• ‘At any opportunity the kids are togged out in their wellies and off out to the two secured outdoor areas on-site or for a run around outside.’
    • ‘The tournament began at 11 o clock on a grey and wet morning but despite the inclement weather all the teams togged out and started playing.’
    • ‘We've rather over judged the dress code - and appear to be the only ones to have bothered to get togged up at all.’
    • ‘Training takes place twice a week and there could be up to fifty girls togged out on those evenings.’
    • ‘So I got myself togged up in the required fisherman's smock, with those handy pockets for putting things in.’
    • ‘Conditions were perfect, the lads stood beside him for the pre-event photos, and he was togged out in the full kit.’
    • ‘They're all big men, though they don't look it when they're togged out.’
    • ‘I start getting togged up at 6.50 pm, but there's a vocal warm-up at 6.30 pm and I'm happy to be missing out on that!’
    • ‘Revellers togged up in suits and fancy vintage dresses groove the night away against a projected backdrop of classic films, footage of a bygone Birmingham and, later in the evening, eye-popping burlesque routines.’
    • ‘Our photo shows the lads getting togged out for one of many charity football matches.’
    • ‘Once again, 15 minutes after arrival, they'd togged out and with towel in hands were off down to the pool.’
    • ‘Twenty-two girls from Nurney were togged out in the locally sponsored jerseys and new skirts.’
    • ‘Daisy and I had a walk into town, suitably togged up in waterproofs.’
    • ‘It was a marvellous feat of organisation and the reward was to see the young people from five years of age to eight togged out in their individual club colours.’
    • ‘I rarely wear a suit these days, often a shirt and tie but rarely the whole hog, but today I was togged out in my full glory.’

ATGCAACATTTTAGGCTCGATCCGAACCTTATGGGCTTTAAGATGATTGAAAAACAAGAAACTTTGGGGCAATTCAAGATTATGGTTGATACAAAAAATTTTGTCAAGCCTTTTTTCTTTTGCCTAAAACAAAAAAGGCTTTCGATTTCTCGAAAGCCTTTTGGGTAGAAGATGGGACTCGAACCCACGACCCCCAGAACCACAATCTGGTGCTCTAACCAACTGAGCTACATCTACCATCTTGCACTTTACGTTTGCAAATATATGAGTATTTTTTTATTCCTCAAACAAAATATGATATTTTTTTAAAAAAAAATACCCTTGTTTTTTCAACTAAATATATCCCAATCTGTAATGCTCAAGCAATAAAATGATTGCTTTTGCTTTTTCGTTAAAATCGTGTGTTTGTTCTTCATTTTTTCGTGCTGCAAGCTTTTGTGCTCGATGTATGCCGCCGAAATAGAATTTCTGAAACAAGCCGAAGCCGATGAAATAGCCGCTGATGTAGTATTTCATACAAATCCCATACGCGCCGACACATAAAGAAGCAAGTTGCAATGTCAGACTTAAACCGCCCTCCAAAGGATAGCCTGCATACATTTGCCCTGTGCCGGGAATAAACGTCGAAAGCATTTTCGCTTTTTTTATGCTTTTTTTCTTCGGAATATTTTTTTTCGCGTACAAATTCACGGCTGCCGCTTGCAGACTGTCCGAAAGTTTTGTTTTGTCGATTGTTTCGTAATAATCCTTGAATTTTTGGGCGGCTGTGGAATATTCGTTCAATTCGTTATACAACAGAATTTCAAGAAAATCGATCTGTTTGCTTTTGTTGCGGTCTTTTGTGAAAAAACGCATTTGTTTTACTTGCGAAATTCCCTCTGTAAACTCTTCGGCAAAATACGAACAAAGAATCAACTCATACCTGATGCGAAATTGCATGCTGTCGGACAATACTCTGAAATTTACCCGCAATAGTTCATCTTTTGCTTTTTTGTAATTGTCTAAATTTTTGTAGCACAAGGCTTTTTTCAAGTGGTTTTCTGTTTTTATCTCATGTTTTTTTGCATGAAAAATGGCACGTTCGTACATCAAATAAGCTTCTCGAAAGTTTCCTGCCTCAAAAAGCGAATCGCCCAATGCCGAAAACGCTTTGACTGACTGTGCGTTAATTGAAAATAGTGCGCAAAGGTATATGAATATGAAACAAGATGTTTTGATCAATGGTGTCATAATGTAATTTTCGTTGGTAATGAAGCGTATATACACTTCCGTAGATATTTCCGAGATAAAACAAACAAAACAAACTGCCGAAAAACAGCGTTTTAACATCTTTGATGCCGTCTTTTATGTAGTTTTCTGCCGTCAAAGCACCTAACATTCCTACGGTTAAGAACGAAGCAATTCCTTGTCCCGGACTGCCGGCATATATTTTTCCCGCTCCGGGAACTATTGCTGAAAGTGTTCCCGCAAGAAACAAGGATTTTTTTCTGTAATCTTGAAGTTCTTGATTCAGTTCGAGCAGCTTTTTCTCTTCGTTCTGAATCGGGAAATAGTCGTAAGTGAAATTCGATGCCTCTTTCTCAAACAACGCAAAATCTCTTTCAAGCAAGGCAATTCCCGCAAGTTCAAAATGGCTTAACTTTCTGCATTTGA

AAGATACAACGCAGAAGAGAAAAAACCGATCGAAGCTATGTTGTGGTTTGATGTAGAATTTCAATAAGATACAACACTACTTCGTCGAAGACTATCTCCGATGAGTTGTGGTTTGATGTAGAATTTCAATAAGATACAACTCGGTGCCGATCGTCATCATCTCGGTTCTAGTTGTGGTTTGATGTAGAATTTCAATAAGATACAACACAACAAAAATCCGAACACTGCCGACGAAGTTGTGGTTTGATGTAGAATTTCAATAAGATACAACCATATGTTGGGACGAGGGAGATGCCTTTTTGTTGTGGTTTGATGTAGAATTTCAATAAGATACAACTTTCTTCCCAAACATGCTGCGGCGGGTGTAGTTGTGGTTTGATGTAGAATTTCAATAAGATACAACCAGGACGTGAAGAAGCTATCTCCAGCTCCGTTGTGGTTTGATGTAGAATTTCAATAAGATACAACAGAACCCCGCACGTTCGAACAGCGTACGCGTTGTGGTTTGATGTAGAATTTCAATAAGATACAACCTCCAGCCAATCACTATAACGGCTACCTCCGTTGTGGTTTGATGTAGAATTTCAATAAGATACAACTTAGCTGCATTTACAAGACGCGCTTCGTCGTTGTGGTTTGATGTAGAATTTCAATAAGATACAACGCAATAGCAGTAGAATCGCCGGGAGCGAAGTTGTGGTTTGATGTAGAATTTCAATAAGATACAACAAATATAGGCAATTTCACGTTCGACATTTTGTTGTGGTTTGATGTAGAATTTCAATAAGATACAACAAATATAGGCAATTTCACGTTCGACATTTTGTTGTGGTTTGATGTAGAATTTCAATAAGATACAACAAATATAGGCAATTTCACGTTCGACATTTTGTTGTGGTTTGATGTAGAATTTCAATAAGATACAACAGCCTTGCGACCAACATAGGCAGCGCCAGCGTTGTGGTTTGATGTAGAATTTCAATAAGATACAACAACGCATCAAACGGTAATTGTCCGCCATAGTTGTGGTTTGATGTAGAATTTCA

• ‘The sun shone as we togged out in our t-shirts that we put on over several layers of thermal underwear!’

Origin

Early 18th century (as a slang term for a coat or outer garment): apparently an abbreviation of obsolete criminals' slang togeman ( s) ‘a light cloak’, from French toge or Latin toga (see toga).

Pronunciation

tog

/täɡ//tɑɡ/

Main definitions of tog in English

: tog1tog2

tog2

noun

British
  • A unit of thermal resistance used to express the insulating properties of clothes and quilts.

    • ‘Society will continue to have a drug problem for as long as we keep our heads well encased in 32 - tog coverlets.’
    • ‘There's nothing I like more than being warm and cosy under a 2-layered 15 tog quilt.’
    • ‘I was in bed at 10 pm last night, all snuggled up comfy in my new 14.5 tog duvet.’
    • ‘I paid my first visit to a launderette for 21 years today in order to wash the two halves of our 15 - tog 3-year old super-kingsize duvet.’
    • ‘After that, I went off and spent a thousand quid on bedding: three duvets with different tog weights, silk sheets.’
    • ‘Sometimes I like winter and the rain: you feel so secure in your bed with your 12 tog blanket.’

Origin

1940s: from tog, on the pattern of an earlier unit called the clo (first element of clothes).

Pronunciation

tog

/täɡ//tɑɡ/